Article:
Listening to: Dancing Days (Led Zep)
Drinking: more of that really quite fine Brazilian lager
Wearing: dressing gown and jammies (early start tomorrow)
Weather: getting windier (sailing in the morning)
My bags are packed and I'm hitting the road. Well, I'll hit the road once I've done with the two ferries and a four-hour train ride to Inverness, where I'm due in around midday on Friday (honest!)
The downside is all the travelling - pretty much the length of the UK by the time I've got to Devon - the upside is I get to see my offspring. They are great kids, articulate, funny, clever and I couldn't be more proud (OK, I'll stop in a minute). Strangely, they don't seem to hold it against me that I've moved 800 and 600 miles away from them respectively.
The Boy (17-year-old surfer and frighteningly focussed trainee chef) was kind enough to say that if I didn't "sod off and do the pig-farming thing" he'd never forgive me. The Youngest (15 and A grades all over the place) was non-committal, but insisted she could cope, as long as she didn't have to come and live on Westray too.
So, I'm off, and The Edge of Nowhere UK Tour takes in Shrewsbury, Wolverhampton, Chester, Exeter, Okehampton, Birmingham and maybe one or two surprise gigs elsewhere, who knows.
There were a few loose ends to tie up around the farm first, like making sure Mrs Trainee Pig Farmer and the pigs were well acquainted. Sal has been in her jammies and dressing gown almost all the time since she arrived. The journey is a swine and it takes several days to get over it properly, especially if it was punctuated with staying up chatting over a G&T until 1am in the morning in Dunfermline.
So she got herself into her scruffs this morning and hauled on the extravagantly green wellies and followed me into the barn where we mixed the pencils and barley for Eric and Ernie's breakfast.
That's the easy bit. What worried me was that the pigs are very boisterous now, especially when it comes to meal-times (which to them is any time they reckon to be suitable). They clamber up the hurdle I have nailed in place to keep them in their (very roomy) shed and snuffle and snot all over the place, squeaking and grunting excitedly.
You have to be firm. That's all very well for a 14-and-a-half stone, just-about 6ft lump of former 4th XV second row forward, but not, maybe, for his 5ft 4in wife.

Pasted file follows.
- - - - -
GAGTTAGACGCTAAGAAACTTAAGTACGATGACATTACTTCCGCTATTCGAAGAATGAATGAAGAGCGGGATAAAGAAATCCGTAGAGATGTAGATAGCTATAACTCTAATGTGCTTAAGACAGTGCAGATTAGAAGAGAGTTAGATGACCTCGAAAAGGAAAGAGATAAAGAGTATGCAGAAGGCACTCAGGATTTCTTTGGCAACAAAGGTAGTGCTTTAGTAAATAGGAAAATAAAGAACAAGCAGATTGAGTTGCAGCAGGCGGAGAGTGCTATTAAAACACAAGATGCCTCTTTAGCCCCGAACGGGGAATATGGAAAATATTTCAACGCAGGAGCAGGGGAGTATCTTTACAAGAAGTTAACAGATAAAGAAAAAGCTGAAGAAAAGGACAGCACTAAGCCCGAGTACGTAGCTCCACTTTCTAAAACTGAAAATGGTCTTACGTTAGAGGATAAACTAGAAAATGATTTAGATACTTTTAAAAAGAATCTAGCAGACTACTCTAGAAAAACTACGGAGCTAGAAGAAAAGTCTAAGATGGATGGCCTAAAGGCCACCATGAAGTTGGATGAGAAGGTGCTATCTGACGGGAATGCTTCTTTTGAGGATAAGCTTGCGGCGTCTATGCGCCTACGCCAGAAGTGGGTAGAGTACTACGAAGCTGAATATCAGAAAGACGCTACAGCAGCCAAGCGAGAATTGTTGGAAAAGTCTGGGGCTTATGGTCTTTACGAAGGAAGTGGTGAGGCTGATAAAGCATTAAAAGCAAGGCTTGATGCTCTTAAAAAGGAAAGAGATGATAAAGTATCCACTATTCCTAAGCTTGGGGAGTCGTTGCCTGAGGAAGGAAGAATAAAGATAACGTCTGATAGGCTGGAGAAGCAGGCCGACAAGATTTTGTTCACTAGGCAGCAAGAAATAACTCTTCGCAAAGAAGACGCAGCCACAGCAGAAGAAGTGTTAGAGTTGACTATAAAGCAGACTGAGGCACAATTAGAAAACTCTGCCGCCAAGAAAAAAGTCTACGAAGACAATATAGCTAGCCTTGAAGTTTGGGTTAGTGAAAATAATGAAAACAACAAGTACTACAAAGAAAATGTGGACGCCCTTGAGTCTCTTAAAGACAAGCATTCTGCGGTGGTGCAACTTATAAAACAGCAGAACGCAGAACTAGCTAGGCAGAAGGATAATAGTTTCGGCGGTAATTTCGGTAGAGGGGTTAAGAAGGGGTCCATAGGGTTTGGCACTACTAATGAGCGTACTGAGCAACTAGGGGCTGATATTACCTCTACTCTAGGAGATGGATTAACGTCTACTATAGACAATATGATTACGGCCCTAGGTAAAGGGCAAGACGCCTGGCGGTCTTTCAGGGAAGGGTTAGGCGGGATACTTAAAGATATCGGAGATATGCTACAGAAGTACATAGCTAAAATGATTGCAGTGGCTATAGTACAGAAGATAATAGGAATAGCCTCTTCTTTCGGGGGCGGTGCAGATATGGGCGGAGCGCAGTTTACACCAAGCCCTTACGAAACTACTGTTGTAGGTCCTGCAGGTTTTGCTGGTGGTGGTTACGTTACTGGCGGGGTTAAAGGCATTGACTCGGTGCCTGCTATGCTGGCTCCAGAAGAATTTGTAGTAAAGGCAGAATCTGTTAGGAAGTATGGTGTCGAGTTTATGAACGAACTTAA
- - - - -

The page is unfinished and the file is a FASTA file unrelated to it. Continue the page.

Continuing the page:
But I forget sometimes that Sal is from Wolverhampton (pictured left), the town (city? yeah, right! And I'm Antonio Banderas) where taking no shit has been turned into a fine art. So she lobbed a decoy handful over the wall a couple of yards from the hurdle and, while the pigs snuffled that up, she climbed over and spread the rest out unmolested.
I think I may as well retire now.
There was, of course, the customary panic over the hens before I shut them in one last time. The day wouldn't be complete if they didn't wind me up somehow.
Mrs TPF was indoors multi-tasking like a good 'un, while I gave the pigs their evening tatties, topped up the water and went to see to the feathered freaks. The hen house was freakless and I noticed the bit of baler twine I had cunningly used to hold open their hatch into the run had come adrift and they were shut out.
No problem. I opened hatch and went round to shoo them in. No hens in the hen run. Bugger!
It was dark (this being 4pm) and I was facing the prospect of spending the next couple of hours locating and chasing feathered creatures which give me the heebeegeebees at the best of times, let alone in the pitch dark with a steadily building wind.
I decided not to trouble Mrs TPF with this and slumped off to the barn where I found a torch. It proved to be one of those comedy jobs with the loose battery connection which meant I had to hold it with both hands, one hand pressing in the screw bit at the back to make sure the light stayed on.
I scanned pig shed, veg garden, the back of the house, cattle byre, derelict stone buildings at the front, I had a look in the field. No hens. Had they taken off to catch the evening ferry for a night out in Kirkwall. I've heard there's always a hen party on at Fusion nightclub on a Wednesday (sorry).
Then I started thinking like a hen. No, not "let's lay eggs only very occasionally and really piss him off", but where would I go if I was stuck outside in the dark with wind and rain coming down on me?
They were cowering behind a large flagstone propped up against the hen house. I swore at my own stupidity and shooed them out and into the relative warmth and light of the hen house before going in to tell Mrs TPF that everything had gone like clockwork.
This pig farmer (pictured, right) needs a break.